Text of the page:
Tokyo-based Coincheck is under scrutiny after hackers stole $530 million worth of digital money from its exchanges, making it one of the biggest cyber heists on record. Following this incident, Japan’s Financial Services Agency is taking astringent actions to inspect all cryptocurrency exchanges. While Coincheck promised to reimburse customers for 80% of the stolen virtual tokens, the incident highlights the challenge of regulating a virtual asset that is traded globally.
Rick McElroy, Security Strategist at Carbon Black (bio and headshot attached), shares his insights on how organizations should be prudent when tapping on opportunities in cryptocurrency –
“As with any currency, people should take precautions when protecting and using cryptocurrency. The history of exchanges and hosting sites absconding with cryptocurrency combined with the number of ‘new consumers’ jumping in to the market presents a huge target for cyber criminals. If you think of cryptocurrency as a commodity, such as gold, you wouldn’t just leave it in the hands of a fly-by-night vendor, but rather one that has strong physical security controls over it. You would probably put it in a safety deposit box inside a secure bank or something similar, that is insured against theft. In the real world, you would ensure that the investment in that commodity was protected (commensurate with the value of the commodity). The same holds true for the cyber world – this level of protection for cryptocurrency doesn’t exist unless you invest your time in implementing a proper cybersecurity strategy.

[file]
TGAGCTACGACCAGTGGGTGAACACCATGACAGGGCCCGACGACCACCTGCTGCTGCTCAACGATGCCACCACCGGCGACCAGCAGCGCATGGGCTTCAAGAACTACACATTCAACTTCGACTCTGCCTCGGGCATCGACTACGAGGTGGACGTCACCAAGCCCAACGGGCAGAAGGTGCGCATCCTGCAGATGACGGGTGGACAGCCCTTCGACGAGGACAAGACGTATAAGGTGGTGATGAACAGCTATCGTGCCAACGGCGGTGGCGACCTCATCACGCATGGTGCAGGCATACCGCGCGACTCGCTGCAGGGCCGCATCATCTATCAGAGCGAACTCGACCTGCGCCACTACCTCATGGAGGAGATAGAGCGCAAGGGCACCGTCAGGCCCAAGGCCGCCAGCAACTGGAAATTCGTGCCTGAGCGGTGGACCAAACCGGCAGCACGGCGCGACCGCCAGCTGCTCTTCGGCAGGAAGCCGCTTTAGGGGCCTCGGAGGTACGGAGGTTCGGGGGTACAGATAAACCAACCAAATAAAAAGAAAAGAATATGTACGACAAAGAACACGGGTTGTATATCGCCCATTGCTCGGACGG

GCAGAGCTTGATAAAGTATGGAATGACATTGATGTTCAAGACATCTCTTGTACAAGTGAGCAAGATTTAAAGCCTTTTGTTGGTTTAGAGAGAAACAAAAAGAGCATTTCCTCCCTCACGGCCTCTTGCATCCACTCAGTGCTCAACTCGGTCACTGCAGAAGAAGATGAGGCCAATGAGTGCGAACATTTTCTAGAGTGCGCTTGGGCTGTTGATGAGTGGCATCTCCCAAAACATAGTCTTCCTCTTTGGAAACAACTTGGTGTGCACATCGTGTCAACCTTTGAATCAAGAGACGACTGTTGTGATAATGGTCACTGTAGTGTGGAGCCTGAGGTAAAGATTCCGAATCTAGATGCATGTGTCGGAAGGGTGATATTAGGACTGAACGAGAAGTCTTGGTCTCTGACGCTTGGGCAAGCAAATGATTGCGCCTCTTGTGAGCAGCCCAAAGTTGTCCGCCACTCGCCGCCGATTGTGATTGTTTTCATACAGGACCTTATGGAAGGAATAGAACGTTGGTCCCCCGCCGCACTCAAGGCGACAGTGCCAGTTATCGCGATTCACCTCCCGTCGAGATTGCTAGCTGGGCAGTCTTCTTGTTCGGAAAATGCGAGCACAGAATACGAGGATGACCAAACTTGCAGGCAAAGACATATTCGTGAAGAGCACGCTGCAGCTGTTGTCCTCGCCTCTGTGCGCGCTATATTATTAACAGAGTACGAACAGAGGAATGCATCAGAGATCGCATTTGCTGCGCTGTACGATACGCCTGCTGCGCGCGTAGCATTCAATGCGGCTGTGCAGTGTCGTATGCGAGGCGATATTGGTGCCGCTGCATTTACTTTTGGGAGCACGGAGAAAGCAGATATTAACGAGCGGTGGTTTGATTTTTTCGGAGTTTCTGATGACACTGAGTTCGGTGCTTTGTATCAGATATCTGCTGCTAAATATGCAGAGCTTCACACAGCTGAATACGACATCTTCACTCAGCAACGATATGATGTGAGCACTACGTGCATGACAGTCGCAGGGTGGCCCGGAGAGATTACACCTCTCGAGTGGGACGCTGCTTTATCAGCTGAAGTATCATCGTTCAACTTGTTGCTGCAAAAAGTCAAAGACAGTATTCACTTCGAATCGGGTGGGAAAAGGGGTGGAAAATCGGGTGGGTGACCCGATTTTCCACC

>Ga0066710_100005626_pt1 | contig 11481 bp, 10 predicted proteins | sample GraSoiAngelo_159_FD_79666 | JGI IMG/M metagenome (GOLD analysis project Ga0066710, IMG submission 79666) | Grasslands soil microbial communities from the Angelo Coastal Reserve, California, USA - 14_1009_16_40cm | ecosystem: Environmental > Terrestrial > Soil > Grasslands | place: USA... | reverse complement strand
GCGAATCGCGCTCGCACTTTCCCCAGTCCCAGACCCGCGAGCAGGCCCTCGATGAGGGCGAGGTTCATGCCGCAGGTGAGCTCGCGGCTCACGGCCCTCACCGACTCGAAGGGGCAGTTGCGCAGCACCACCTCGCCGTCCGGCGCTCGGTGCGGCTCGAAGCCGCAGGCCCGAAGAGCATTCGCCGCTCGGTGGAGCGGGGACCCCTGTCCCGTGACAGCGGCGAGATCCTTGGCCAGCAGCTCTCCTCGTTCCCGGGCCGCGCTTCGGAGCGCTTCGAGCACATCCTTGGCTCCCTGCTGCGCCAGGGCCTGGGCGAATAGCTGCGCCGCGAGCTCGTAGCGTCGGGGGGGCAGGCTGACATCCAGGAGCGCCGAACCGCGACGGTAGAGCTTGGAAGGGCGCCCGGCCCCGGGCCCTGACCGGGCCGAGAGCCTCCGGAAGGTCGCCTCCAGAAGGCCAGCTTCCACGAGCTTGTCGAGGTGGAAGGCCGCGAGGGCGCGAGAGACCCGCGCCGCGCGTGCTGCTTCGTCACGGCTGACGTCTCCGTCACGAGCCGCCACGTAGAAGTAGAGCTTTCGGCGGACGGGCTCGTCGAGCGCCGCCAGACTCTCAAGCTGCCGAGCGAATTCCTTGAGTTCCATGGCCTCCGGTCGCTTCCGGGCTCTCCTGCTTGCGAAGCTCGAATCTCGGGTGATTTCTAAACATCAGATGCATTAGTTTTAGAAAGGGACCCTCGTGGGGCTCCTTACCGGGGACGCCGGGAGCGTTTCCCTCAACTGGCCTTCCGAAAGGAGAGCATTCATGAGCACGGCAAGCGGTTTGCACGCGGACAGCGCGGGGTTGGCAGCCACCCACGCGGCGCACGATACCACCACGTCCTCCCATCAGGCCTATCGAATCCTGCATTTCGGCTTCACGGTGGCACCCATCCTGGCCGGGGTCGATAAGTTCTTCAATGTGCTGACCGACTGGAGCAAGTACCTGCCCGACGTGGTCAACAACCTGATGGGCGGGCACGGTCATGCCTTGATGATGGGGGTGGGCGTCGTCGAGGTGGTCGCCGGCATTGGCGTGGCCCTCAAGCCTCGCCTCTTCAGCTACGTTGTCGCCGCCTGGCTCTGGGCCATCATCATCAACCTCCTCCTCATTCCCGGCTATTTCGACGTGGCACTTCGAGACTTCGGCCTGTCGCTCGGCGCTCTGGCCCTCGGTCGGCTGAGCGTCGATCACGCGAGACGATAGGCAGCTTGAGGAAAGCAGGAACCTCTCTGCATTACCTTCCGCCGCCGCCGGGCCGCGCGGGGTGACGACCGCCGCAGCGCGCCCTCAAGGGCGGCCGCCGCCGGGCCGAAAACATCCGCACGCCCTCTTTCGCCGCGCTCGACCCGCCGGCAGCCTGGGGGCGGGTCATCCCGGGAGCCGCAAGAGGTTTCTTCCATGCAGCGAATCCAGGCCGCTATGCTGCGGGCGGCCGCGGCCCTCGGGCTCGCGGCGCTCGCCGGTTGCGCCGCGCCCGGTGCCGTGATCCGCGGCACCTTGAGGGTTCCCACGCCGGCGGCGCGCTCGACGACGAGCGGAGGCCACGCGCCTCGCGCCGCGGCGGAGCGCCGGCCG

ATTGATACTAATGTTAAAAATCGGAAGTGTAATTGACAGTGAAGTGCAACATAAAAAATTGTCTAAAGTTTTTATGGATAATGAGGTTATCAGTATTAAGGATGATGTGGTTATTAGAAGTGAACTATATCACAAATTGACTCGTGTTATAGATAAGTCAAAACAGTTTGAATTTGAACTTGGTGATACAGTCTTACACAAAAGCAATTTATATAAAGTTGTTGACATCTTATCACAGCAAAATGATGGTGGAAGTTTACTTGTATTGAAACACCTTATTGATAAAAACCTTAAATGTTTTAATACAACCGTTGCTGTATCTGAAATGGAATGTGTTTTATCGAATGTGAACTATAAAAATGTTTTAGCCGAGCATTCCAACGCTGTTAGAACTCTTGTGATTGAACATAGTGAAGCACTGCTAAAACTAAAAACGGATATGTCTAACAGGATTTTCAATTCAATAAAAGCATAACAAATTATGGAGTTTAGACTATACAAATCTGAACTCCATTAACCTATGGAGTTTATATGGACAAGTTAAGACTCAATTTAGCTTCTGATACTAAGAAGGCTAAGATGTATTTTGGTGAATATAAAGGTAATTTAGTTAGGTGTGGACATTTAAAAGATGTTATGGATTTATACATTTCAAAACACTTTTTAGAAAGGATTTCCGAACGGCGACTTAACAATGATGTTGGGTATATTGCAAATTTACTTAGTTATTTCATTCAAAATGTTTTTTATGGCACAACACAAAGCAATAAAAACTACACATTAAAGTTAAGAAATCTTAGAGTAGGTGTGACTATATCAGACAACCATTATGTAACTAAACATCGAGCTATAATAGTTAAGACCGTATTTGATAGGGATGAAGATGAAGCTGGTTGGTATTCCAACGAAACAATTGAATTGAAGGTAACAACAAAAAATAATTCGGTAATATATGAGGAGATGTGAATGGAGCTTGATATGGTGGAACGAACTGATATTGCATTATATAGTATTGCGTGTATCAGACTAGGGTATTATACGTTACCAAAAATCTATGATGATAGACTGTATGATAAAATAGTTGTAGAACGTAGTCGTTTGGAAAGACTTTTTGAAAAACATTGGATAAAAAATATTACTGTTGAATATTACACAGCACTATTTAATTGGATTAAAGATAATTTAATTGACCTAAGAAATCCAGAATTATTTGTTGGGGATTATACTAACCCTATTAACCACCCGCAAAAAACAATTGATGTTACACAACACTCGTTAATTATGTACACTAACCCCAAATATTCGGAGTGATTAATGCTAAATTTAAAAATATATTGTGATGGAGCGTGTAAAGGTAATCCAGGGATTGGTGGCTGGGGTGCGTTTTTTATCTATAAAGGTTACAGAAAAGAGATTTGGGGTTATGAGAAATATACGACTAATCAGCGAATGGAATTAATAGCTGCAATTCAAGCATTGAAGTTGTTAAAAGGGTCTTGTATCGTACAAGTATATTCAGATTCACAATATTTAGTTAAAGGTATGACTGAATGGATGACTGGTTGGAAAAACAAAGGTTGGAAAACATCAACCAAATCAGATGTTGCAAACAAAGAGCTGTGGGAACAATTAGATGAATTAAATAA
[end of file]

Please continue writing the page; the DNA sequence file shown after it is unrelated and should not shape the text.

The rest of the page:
Most people often have the misconception that cryptocurrency can be dealt with like any other piece of electronic data. However, the difference is that theft of digital files such as photos from a cloud storage provider does not have the same financial implications as a cryptocurrency hack. At worst, losing photos is an inconvenience and embarrassment but in the case of crypto currency, a loss could financially eliminate you or your organization (depending on what you provide for the crypto market).
The golden rule is: When it comes to cryptocurrencies, trust no one. Leaving your cryptocurrency in a hot wallet that is online and connected to the internet, increases your vulnerabilities and almost ensures a loss when hacked. People can protect themselves better with a cold wallet, such as storing cryptocurrency in a USB stick, with at least one backup. After all, this is money. The power is in the hands of consumers to take the necessary steps to protect individual currencies.”